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Tennessee's Second Grade Standards

  • TN.2.1. Content Standard: Culture

    Culture encompasses similarities and differences among people, including their beliefs, knowledge, changes, values, and traditions. Students will explore these elements of society to develop an appreciation and respect for the variety of human cultures.

    • 2.1.01. Learning Expectation:

      Understand the diversity of human cultures.

      • 2.1.01.a. Benchmark:

        Recognize most cultures preserve important personal and public items from the past.

      • 2.1.01.b. Benchmark:

        Recognize communities have customs and cultures that differ.

      • 2.1.01.c. Benchmark:

        Recognize patterns of cultural traits such as language, religion, and family structure.

    • 2.1.02. Learning Expectation:

      Discuss cultures and human patterns of places and regions of the world.

      • 2.1.02.a. Benchmark:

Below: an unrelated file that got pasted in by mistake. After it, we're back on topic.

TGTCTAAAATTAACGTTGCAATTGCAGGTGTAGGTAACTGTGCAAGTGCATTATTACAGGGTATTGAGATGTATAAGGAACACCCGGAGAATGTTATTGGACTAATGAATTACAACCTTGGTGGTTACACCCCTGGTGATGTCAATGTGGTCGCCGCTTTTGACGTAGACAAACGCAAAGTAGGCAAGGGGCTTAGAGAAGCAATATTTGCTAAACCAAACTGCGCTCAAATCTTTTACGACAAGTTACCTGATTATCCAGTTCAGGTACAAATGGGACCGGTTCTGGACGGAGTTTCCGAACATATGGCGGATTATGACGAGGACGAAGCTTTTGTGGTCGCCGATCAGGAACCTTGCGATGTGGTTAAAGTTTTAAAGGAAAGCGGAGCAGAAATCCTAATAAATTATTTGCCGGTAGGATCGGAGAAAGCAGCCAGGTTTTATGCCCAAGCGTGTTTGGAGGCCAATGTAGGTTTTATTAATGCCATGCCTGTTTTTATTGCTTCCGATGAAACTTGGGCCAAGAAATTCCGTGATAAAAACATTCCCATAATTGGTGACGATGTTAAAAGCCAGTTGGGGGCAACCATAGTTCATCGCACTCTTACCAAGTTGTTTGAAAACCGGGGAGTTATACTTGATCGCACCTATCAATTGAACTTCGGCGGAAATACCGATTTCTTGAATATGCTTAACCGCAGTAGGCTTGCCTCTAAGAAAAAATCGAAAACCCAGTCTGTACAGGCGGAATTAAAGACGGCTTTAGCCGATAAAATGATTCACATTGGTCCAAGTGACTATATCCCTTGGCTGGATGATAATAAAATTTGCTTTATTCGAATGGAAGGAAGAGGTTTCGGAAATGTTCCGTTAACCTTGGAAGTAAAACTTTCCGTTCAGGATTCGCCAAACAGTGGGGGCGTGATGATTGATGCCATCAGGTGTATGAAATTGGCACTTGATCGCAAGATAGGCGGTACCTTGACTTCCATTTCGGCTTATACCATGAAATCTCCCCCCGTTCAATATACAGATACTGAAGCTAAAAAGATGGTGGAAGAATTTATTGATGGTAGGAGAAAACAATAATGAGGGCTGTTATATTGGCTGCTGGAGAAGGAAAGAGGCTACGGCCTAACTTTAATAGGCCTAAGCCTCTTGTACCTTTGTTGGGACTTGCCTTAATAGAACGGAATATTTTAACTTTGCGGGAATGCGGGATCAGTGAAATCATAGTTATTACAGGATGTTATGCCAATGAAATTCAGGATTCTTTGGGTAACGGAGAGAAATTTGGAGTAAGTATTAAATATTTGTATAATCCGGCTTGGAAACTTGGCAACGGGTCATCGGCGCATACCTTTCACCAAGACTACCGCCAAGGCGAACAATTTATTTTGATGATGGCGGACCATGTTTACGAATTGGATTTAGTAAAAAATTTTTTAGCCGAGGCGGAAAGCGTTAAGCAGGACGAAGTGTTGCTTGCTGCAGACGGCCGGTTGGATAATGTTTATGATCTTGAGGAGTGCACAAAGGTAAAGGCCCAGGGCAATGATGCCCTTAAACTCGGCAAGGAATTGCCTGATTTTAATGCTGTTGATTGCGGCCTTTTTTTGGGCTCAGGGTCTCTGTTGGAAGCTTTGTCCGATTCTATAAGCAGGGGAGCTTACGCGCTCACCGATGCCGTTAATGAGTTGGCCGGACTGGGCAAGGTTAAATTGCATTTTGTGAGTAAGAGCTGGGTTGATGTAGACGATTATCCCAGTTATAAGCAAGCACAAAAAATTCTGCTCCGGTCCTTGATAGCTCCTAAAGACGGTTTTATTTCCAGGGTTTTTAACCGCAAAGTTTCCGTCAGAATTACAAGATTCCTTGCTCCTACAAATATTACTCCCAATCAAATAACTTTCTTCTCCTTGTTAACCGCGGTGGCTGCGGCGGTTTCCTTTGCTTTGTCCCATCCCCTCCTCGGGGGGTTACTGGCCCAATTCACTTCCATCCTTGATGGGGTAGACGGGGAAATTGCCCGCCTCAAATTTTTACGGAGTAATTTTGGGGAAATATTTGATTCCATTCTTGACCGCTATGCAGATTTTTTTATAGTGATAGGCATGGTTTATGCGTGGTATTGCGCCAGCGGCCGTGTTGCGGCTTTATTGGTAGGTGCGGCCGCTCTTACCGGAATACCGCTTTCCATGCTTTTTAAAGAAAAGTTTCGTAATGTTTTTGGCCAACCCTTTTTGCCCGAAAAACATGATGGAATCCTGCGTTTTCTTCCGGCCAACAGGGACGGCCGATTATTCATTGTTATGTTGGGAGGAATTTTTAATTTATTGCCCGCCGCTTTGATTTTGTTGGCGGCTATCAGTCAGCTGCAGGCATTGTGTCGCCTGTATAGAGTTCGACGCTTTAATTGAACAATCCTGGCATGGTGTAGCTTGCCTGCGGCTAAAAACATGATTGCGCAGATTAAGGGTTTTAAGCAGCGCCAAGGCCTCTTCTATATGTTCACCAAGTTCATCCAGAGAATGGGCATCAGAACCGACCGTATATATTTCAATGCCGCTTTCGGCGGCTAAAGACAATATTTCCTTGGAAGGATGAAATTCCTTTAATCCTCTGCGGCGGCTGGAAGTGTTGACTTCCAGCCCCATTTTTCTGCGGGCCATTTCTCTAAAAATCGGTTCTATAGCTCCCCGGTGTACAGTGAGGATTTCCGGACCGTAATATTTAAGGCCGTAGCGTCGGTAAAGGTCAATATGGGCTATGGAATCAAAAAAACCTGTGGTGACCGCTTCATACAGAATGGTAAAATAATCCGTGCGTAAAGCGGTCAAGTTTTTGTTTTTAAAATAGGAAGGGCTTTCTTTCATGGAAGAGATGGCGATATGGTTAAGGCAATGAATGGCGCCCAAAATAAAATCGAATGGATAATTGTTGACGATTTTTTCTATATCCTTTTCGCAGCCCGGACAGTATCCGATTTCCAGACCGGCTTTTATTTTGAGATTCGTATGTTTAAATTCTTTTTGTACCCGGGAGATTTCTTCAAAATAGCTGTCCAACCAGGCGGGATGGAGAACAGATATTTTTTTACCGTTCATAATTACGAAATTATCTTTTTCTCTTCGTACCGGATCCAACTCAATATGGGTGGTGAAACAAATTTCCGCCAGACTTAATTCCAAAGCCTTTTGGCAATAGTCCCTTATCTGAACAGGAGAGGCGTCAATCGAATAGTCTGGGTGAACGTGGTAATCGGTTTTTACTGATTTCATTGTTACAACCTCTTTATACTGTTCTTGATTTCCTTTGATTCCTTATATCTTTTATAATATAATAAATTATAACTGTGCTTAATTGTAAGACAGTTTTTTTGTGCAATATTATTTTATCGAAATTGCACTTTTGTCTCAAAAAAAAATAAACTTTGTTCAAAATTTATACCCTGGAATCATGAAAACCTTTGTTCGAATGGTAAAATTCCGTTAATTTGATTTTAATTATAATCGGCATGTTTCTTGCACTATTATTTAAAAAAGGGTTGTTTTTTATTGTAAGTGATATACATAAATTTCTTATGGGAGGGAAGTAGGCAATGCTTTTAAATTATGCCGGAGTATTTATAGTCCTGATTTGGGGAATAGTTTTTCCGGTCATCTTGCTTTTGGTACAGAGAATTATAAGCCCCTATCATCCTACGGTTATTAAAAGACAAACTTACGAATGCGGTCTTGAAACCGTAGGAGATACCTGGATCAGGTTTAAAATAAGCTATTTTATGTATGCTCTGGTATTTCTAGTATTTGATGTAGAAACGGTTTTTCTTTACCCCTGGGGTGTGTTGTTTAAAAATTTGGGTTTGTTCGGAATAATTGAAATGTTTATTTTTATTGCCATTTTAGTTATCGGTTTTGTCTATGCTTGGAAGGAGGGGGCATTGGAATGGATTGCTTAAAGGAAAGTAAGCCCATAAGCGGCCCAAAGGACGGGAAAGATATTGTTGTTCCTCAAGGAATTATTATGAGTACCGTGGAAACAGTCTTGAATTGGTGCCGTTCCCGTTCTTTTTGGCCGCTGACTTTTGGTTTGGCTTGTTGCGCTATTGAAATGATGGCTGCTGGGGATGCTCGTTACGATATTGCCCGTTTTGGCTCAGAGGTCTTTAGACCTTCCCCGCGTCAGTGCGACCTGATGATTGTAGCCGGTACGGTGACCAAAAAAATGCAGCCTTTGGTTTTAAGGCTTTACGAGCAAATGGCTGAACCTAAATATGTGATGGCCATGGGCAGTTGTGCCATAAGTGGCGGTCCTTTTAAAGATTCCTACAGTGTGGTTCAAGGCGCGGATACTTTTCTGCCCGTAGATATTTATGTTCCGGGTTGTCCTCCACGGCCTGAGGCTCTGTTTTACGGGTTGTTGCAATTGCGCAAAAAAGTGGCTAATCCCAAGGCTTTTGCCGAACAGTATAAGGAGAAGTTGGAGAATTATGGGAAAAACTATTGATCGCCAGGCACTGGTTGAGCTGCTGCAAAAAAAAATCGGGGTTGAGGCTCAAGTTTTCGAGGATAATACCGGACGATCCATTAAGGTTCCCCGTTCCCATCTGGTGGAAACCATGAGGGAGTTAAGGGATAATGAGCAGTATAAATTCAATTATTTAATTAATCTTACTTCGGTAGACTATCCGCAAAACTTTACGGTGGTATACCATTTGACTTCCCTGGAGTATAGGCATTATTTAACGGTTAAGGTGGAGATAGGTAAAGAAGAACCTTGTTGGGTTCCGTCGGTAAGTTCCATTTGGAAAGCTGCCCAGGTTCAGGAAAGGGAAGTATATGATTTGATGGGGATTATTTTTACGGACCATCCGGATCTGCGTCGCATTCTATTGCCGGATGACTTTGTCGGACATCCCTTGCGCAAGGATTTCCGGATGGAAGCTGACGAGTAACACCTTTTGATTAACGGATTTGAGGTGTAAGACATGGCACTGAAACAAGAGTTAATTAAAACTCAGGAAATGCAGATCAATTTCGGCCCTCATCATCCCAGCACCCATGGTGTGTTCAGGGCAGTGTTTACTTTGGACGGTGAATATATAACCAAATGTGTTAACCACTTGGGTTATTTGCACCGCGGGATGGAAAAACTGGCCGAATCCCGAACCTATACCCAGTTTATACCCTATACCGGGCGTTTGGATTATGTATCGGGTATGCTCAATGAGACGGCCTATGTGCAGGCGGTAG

Identify diverse cultural groups within the communities of Tennessee.

      • 2.1.02.b. Benchmark:

        Compare and contrast the cultures of Tennessee's three grand divisions.

      • 2.1.02.c. Benchmark:

        Understand that Tennessee's culture has ties to other cultures in the world.

      • 2.1.02.d. Benchmark:

        Recognize that cultures have strong traditions of loyalty to their region or country.

      • 2.1.02.e. Benchmark:

        Compare the regional cultures of Tennessee to those of other states.

    • 2.1.03. Learning Expectation:

      Recognition the contributions of individuals and people of various ethnic, racial, religious, socioeconomic groups to the development of civilizations.